When the joints begin to stiffen and the belt begins to tighten, memories of running out on the rugby field quickly become a distant memory. While the games might still be a focal point of the week, there is a physical void that seeks to be filled. Despite often being situated at the most far-reaching areas of stadia, the TV gantries and post-match engagements require much less exertion. Physically, anyway. 

The Wallace household has faced into the chasm more than most. Not that Richard, Paul or David have had any misgivings in having to do so. All three enjoyed successful careers. Richard blazed a trail for the family and was soon joined on the rugby scene by Paul. Although he failed to get game time, David managed to tour with Ireland and his elder brothers to South Africa in 1998 before going on to become one of the most decorated players in the country, even with a catalogue of injuries.

David’s hand was ultimately forced in 2012 as he sought to make his way back from a devastating knee injury that had ruled him out of the Rugby World Cup in New Zealand. Paul had already jousted with a similar dilemma, hanging up his boots two years after a serious ankle fracture in 2001, while a badly broken leg put paid to Richard’s career. The eldest of the trio would have seen that every cloud has a silver lining though, as his career then took flight with CityJet.

While they all resolved to enjoy their respective retirements, an undoubtedly competitive household was always likely to rear its head at some point. However, the injuries accrued throughout their often unremitting and abrasive careers were now dictating to them what they could and couldn’t do.  

“I don’t run at all anymore,” says David, now Business Development Manager for Munster at Bank of Ireland. Although he spends much time on the road, he’s happy not to burden it with his legs. “I have to stay away from the running. My knees, ankles, my back… I’m just not able to take it. Cycling and a bit of gymwork are my main outlets. I don’t think I was ever a good runner anyway!”

The entire notion of running is turned on its head when it comes to the Wallace family. Despite being a winger, Richard has mentioned how he was always beaten to the dinner table by Paul who subsequently lost his speed “because he ate too much!” It seems peculiar that this only began to dawn on the iconic Lions prop once he became the patron for CROSS Charity, which raises money for purchasing essential equipment for cancer research at the TCD Department of Surgery at St. James’ Hospital.

“Felipe Contepomi was the patron,” Paul, who is now the Managing Director at Bircroft Ireland explains, “but when he left for Toulon in 2009 they needed someone to step in. I had been at a few of the lunches, so I got to know people Conor Headon and Ronan Murphy who had set up the charity and Professor John Reynolds who plays such an important role in dealing with cancer in Ireland. I couldn’t say no when they asked me to get involved, but for a few years I basically did nothing more than attend a lunch now and then.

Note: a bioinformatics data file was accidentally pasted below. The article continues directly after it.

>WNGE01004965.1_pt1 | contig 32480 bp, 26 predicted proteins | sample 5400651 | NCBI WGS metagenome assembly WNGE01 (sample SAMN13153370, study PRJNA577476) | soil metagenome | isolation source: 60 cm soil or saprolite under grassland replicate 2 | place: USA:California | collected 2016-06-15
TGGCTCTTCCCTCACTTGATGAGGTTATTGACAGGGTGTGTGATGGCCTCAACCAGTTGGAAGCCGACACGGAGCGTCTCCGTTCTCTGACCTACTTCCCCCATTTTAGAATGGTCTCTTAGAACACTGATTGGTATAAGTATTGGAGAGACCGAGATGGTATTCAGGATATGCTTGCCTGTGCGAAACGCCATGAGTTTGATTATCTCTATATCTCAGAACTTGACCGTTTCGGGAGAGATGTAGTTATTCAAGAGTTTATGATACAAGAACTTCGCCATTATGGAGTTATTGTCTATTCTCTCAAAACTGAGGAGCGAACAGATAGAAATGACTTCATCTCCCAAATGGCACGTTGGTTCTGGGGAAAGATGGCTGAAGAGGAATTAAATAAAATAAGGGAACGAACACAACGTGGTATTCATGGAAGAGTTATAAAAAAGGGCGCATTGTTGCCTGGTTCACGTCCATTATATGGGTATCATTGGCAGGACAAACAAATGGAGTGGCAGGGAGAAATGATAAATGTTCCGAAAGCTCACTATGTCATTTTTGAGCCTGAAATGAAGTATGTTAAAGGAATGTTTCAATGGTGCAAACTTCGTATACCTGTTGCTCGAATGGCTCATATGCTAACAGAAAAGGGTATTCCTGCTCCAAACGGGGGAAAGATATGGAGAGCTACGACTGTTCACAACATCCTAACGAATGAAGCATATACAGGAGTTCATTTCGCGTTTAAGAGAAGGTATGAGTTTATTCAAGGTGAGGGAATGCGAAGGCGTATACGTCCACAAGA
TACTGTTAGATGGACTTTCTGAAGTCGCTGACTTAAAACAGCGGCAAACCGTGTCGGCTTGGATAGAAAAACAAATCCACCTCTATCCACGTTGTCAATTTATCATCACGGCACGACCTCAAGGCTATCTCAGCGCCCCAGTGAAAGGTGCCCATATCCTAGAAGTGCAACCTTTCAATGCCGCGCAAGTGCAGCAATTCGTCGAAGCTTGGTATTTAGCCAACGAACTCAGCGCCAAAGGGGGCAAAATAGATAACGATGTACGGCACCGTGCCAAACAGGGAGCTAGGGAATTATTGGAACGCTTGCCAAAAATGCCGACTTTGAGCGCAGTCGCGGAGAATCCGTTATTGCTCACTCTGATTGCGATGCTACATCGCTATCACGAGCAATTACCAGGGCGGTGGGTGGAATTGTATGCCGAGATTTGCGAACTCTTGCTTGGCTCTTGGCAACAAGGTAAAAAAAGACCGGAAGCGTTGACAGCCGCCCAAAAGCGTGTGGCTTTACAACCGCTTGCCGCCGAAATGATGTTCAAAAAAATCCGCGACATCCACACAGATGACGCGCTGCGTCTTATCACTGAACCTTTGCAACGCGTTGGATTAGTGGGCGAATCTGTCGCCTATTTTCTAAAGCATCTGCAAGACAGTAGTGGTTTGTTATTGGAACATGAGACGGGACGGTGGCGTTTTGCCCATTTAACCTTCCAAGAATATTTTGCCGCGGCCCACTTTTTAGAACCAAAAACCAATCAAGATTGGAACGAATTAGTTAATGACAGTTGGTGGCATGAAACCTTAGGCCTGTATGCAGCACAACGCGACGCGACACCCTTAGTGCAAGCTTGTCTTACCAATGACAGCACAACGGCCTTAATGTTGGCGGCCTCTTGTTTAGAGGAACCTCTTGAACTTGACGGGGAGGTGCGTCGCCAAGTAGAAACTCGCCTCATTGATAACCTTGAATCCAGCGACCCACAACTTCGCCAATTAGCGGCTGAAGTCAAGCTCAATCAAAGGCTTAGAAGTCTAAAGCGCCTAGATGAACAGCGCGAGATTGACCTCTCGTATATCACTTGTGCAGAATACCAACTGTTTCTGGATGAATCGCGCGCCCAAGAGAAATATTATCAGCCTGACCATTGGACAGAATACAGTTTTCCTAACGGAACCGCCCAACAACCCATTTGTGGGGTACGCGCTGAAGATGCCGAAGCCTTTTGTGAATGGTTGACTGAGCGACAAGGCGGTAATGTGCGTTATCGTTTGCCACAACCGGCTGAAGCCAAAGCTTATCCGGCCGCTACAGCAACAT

“I was about to turn 40 and I was thinking about what I’d like to do or achieve, setting some goals. Physically, I wasn’t able to do much after I retired. I had an arthritic ankle that restricted me. I missed having a bit of a challenge and the only proper exercise I was getting was my cycle into work. But as I became involved with CROSS, the recession had hit so the lunches and dinners that had been such a focal point for our fundraising began to fall away. It was then that the idea to cycle from Mizen to Malin Head struck me.”

Last weekend, the CROSS Charity Cycle took to the road for the seventh year in succession taking different paths along the way. Naturally, the Wallace brothers were there, as was Mick Galwey, Liam Toland, Niall Woods, Gordon D’Arcy, Paddy Johns and a host of other former Irish rugby greats also pitched in at various stages. Irish Women’s rugby was represented was also represented with Paula Fitzpatrick, Heather O’Brien, Fiona Coghlan and Carol Ann Byrne often leading the pack. In the past the touring group has also included such international luminaries as David Campese, Zinzan Brooke and Shane Williams but recent years have seen a reorganisation of the cycle so that CROSS Charity sees as much of the funds as possible.

“Unfortunately, almost everyone is affected by cancer in some way. It’s impossible these days not to have known someone close who has passed away because of it. The cycle actually proves to be quite a therapeutic process. There are people who have been treated by Professor John Reynolds and want to give back. Others who have lost children or friends to cancer, or just some people who have been affected by the issues it can cause more generally and who find it helpful to chat to people who have had similar experiences.

“There are also groups that use it as a meeting point every year. Even the Wallace’s! We all have our own families, so at every family event you’re running around chasing the kids. It’s great to get the brothers out and have that quality time together.”

“It’s a scenic cycle – although Waterford is definitely steeper than I had thought! It’s also very social. A bit like an old school rugby tour: hard work with plenty of entertainment in the evening. We have a nice balance and the promotion of a healthy lifestyle is one of the core reasons why we do this. Obviously, raising money for CROSS is a predominant focus. Ireland is actually one of the few countries without a Cancer Research Centre and that’s something that Trinity College and St. James’ Hospital are working towards. But they need equipment if that research project is to progress.”


For donations to CROSS Charity, click here. 


Richard McElwee

Back to News